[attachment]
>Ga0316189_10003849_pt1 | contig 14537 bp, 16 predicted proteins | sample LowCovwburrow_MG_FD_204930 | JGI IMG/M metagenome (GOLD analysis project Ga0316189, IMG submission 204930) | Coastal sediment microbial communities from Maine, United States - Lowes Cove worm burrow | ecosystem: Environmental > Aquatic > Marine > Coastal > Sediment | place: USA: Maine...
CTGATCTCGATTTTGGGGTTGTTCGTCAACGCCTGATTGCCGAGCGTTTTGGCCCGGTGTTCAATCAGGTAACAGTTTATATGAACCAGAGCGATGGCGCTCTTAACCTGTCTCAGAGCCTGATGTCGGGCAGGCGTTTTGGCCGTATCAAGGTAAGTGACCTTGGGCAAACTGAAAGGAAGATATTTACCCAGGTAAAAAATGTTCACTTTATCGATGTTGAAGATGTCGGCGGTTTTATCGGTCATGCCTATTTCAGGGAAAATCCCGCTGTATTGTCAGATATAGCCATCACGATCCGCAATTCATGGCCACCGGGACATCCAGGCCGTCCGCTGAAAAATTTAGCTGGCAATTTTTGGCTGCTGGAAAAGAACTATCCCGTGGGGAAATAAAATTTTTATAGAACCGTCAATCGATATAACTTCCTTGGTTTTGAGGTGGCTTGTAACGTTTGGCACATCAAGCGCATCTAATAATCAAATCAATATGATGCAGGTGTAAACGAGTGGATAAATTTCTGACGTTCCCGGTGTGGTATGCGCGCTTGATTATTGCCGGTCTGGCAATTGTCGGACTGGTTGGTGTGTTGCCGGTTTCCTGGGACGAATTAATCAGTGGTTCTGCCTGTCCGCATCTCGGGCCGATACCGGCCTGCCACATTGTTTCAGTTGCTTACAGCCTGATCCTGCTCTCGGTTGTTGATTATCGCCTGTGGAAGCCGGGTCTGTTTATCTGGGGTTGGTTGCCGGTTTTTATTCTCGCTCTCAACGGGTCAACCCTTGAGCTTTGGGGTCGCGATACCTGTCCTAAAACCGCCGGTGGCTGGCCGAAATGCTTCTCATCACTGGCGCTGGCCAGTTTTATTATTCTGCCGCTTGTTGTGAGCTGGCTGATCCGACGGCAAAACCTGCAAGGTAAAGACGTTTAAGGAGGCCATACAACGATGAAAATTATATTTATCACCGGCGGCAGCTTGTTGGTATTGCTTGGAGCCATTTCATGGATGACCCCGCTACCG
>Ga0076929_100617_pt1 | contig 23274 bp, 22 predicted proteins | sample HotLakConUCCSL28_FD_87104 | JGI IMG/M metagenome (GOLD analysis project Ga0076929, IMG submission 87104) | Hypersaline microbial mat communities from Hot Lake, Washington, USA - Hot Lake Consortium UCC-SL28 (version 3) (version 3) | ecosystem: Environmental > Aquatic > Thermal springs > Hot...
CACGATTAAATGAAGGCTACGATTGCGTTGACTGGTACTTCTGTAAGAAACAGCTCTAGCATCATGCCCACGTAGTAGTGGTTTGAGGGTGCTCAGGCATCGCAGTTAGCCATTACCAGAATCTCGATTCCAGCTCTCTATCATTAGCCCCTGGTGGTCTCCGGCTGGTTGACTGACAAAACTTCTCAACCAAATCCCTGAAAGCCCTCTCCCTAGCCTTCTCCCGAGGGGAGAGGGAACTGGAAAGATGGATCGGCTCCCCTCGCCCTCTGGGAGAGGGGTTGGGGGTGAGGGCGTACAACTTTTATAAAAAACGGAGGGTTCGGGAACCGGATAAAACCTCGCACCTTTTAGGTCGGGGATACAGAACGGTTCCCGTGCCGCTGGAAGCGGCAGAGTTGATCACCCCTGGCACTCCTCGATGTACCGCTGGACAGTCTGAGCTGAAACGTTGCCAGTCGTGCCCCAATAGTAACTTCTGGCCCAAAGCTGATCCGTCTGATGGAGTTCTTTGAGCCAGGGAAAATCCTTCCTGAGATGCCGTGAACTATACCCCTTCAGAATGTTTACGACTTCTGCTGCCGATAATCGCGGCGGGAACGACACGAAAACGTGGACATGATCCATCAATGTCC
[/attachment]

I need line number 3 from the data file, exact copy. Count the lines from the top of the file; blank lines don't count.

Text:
>Ga0076929_100617_pt1 | contig 23274 bp, 22 predicted proteins | sample HotLakConUCCSL28_FD_87104 | JGI IMG/M metagenome (GOLD analysis project Ga0076929, IMG submission 87104) | Hypersaline microbial mat communities from Hot Lake, Washington, USA - Hot Lake Consortium UCC-SL28 (version 3) (version 3) | ecosystem: Environmental > Aquatic > Thermal springs > Hot...